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Though Lawsky didn't end up taking Standard's license, the fact that he threatened to was something new and terrifying for the banks.
"This industry is so cosseted, no one's even suggested that before," Naylor says. "We are so captured by the banking industry, we don't even know it."
If the Standard affair was equivalent to DFS lobbing a grenade into a tea party, the department's founding was a bit like setting off a stink bomb in the middle of a landfill. No one really noticed.
DFS's backstory is deadly dull, full of phrases like "fiduciary power" that tend to make eyes glaze over. Briefly, it goes like this: Once upon a time, before there was a Department of Financial Services, New York had a Banking Department and an Insurance Department, both of them hundreds of years old. In 2011, Gov. Andrew Cuomo passed a law jamming the two together. That May, Ben Lawsky, who had briefly served as Cuomo's chief of staff (as well as several other positions in his cabinet), was appointed superintendent of DFS.
Although DFS oversees banking and insurance, performs investigations, and metes out fines, it can't put people in jail. That was a change for Lawsky, who got his start as an aide to Senator Chuck Schumer on the Judiciary Committee, and as a trial attorney in the Department of Justice. His formative job, though, was that prosecutor's spot in the Southern District, where he developed skills that made him uniquely equipped to take on banks.
"One of the things you learn is to question everything," Barofsky says. "Things have to be proven to you, and [you can't] be fearful of authority or others." (Barofsky learned the same skill set. After resigning from the bailout program, he became one of the financial system's greatest critics, calling it a "gaping chest wound.")
DFS started small, with a series of mundane moves throughout 2011: warning New Yorkers to watch out for home-repair scams in the wake of Hurricane Irene, announcing it would crack down on workers' compensation fraud, and investigating sketchy doctors for fraud.
Lawsky played nice with the banks at first, opting for persuasion over force. When Ocwen Financial Corporation wanted to buy a mortgage company owned by Goldman Sachs, Lawsky said the deal could go through only if Ocwen forgave some of the money owed by homeowners facing foreclosure, people who were 60 days delinquent on their loan payments. Goldman and Ocwen agreed.
But last year, with the sudden announcement of the Standard investigation, the tone shifted perceptibly, and the targets became more numerous: not just banks, but also predatory payday lenders and abusive debt collectors.
This year, Lawsky hammered three insurance companies—Narragansett Bay, Tower, and Kingstone—after they failed to process homeowners' claims in the wake of Hurricane Sandy. So began an astonishing show of force for a tiny state agency with only 40 full-time investigators.
"He's done an outstanding job," says Michael Greenberger, a former regulator with the federal Commodity Futures Trading Commission. Greenberger is now a professor at the University of Maryland's law school—when he's not testifying before Congressional committees on "dysfunctions" in the country's financial markets. "He's has taken this financial-division department and really made some wondrous thing out of it, including making the federal government look like they don't know what they're doing."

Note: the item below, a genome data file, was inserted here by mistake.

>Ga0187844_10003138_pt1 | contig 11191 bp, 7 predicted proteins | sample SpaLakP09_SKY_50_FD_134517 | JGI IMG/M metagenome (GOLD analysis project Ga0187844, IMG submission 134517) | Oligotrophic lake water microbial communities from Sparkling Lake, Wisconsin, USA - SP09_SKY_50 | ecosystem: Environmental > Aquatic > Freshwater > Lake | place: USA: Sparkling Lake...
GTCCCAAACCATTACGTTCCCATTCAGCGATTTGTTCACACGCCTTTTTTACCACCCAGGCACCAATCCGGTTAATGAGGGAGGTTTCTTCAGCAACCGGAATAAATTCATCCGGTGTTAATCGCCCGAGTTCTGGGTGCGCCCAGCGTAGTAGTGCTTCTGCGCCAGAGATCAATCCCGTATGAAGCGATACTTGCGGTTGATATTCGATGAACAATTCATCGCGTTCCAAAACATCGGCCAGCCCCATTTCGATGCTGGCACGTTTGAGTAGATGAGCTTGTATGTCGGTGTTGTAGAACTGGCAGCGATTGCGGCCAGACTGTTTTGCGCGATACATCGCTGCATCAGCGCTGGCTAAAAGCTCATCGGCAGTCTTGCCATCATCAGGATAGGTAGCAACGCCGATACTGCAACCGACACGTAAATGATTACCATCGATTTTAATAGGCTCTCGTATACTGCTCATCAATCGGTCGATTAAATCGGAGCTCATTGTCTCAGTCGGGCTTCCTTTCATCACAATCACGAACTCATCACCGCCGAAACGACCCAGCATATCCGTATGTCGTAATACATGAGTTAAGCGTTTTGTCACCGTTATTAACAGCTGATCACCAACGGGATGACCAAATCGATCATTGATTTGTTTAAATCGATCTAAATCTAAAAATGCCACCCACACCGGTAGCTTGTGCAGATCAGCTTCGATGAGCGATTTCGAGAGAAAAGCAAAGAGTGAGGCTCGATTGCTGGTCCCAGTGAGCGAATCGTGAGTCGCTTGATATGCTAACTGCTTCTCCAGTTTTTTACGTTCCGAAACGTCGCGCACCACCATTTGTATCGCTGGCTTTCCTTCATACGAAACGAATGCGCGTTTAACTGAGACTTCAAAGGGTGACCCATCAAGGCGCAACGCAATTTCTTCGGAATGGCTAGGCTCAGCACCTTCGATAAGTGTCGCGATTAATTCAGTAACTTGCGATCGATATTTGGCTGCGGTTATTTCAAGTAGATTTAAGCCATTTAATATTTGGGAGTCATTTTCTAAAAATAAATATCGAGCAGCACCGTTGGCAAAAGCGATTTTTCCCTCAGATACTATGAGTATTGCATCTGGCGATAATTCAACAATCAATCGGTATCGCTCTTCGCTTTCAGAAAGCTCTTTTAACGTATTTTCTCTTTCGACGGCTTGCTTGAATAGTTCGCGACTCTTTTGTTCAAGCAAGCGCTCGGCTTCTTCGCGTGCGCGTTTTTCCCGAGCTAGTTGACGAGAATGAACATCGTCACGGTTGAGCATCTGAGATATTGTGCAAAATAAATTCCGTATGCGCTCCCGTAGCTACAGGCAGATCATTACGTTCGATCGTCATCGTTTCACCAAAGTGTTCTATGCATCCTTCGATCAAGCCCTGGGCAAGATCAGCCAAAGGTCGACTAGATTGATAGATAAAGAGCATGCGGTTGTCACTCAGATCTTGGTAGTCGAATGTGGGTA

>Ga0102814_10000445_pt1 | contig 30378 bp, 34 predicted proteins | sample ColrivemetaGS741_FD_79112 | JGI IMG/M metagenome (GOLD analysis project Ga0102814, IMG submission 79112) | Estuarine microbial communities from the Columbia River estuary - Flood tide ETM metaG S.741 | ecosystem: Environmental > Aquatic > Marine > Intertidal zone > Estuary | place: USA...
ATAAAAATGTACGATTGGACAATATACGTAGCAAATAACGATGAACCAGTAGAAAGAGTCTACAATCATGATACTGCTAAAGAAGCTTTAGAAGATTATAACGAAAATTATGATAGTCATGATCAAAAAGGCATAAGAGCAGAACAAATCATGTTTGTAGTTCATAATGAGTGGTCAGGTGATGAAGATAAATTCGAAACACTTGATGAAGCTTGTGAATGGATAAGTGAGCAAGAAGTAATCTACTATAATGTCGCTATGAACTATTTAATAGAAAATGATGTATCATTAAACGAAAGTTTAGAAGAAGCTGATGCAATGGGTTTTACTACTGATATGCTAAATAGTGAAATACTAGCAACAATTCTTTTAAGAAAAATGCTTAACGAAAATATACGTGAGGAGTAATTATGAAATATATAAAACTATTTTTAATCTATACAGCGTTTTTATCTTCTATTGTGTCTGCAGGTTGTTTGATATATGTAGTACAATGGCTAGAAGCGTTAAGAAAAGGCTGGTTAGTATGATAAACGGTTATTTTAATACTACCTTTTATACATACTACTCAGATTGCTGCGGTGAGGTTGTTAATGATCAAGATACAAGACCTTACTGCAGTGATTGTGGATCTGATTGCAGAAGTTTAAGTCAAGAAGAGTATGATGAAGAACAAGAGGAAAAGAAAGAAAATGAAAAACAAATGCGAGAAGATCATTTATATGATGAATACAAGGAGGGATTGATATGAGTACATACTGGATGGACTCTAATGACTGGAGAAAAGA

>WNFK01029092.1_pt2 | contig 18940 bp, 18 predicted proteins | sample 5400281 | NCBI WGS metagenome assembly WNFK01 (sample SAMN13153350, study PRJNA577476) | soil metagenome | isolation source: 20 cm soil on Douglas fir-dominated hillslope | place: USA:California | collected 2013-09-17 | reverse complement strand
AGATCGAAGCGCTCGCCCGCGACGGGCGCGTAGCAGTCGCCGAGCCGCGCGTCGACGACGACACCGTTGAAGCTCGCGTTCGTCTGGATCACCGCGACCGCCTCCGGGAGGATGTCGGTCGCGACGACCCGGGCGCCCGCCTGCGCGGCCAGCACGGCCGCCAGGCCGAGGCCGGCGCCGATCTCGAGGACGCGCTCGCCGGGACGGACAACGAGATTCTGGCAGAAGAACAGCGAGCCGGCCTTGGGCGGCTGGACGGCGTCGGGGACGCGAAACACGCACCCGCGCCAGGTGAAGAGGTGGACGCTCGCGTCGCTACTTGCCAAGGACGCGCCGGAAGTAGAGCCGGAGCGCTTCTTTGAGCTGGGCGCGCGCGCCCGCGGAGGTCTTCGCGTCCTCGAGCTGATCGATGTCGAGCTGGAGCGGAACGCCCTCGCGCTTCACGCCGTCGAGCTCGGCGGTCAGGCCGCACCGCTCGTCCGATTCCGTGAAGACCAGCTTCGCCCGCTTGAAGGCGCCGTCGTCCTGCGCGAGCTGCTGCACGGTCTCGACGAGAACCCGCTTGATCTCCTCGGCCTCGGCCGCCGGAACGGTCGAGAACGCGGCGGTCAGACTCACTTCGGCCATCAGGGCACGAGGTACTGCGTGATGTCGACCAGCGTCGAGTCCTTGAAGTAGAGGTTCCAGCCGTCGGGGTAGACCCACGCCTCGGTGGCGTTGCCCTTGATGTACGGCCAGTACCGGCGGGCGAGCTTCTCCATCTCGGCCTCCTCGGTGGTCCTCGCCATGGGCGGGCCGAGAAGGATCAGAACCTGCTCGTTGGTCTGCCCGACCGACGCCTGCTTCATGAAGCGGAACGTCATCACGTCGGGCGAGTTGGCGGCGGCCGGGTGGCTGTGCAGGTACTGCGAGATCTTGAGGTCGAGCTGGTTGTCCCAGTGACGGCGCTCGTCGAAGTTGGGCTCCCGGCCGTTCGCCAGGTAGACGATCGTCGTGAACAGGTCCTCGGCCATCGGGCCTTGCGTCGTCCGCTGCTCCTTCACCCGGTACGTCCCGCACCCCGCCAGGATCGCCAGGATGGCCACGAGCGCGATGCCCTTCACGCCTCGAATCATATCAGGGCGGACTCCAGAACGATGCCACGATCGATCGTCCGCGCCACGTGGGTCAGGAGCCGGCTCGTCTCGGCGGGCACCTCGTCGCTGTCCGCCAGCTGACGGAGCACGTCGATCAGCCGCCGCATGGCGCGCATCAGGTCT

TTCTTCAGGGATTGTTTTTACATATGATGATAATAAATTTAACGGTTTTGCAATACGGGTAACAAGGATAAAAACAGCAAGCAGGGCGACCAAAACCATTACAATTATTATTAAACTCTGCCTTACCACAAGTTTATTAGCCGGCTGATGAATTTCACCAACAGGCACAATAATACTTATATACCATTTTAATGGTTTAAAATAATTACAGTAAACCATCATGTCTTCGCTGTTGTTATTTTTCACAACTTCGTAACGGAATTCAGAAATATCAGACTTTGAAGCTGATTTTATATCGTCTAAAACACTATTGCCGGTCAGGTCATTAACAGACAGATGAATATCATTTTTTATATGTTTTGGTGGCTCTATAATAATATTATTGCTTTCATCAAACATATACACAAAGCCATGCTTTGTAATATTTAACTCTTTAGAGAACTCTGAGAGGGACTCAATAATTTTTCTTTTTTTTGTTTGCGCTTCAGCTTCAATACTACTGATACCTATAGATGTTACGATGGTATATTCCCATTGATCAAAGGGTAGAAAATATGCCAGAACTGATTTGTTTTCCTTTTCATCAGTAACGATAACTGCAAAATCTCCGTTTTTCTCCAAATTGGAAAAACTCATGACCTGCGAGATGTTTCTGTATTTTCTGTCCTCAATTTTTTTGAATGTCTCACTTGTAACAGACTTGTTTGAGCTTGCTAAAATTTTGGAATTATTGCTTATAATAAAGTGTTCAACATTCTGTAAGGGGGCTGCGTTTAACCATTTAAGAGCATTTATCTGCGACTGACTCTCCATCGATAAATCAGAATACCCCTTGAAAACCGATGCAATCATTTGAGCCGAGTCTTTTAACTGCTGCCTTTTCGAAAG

A year after settling with Standard, Lawsky wasn't quite done with the bank. This June, DFS went after Deloitte, one of the nation's largest corporate auditors. Deloitte was supposed to be monitoring Standard for shenanigans. Instead, DFS charged, it was in cahoots with the bank, watering down reports and removing recommendations on how to prevent money laundering.
"At times, the consulting industry has been infected by an 'I'll scratch your back if you scratch mine' culture and a stunning lack of independence," Lawsky said in a press release announcing his assault. "Today, we are taking an important step in helping ensure that consultants are independent voices—rather than beholden to the large institutions that pay their fees."
Deloitte agreed to a $10 million fine, relatively small potatoes. But there was a bigger hit in store: It agreed to a one-year ban on consulting for New York banks, a devastating timeout that forced the auditor to forgo some huge contracts.
Two days later, DFS lit up the Bank of Tokyo–Mitsubishi UFJ for laundering money for Iran and Burma. The department accused the bank of conducting about $100 billion worth of illegal transactions, fining it $250 million. A year earlier, the Treasury Department had negotiated a mere $8.5 million settlement in its own case.
"Terrorism needs money to survive," Lawsky told the New York Post. "We will continue to do everything we can to ensure banks don't facilitate the flow of funds that could be used by terrorists and enemy nations."
It was a good summer at DFS. But as the heads have piled up, Lawsky has gotten skittish about talking to the press. Almost every press release issued by DFS credits Governor Cuomo first. Lawsky isn't usually mentioned until the third or fourth paragraph.
Where he once gave expansive interviews in his office on State Street, posing for photographs behind his giant, shiny desk, securing an interview with Lawsky these days involves weeks of chasing and a little party-crashing. The Voice only managed to reach him by dropping in on a midsummer talk he gave at the Yale Club.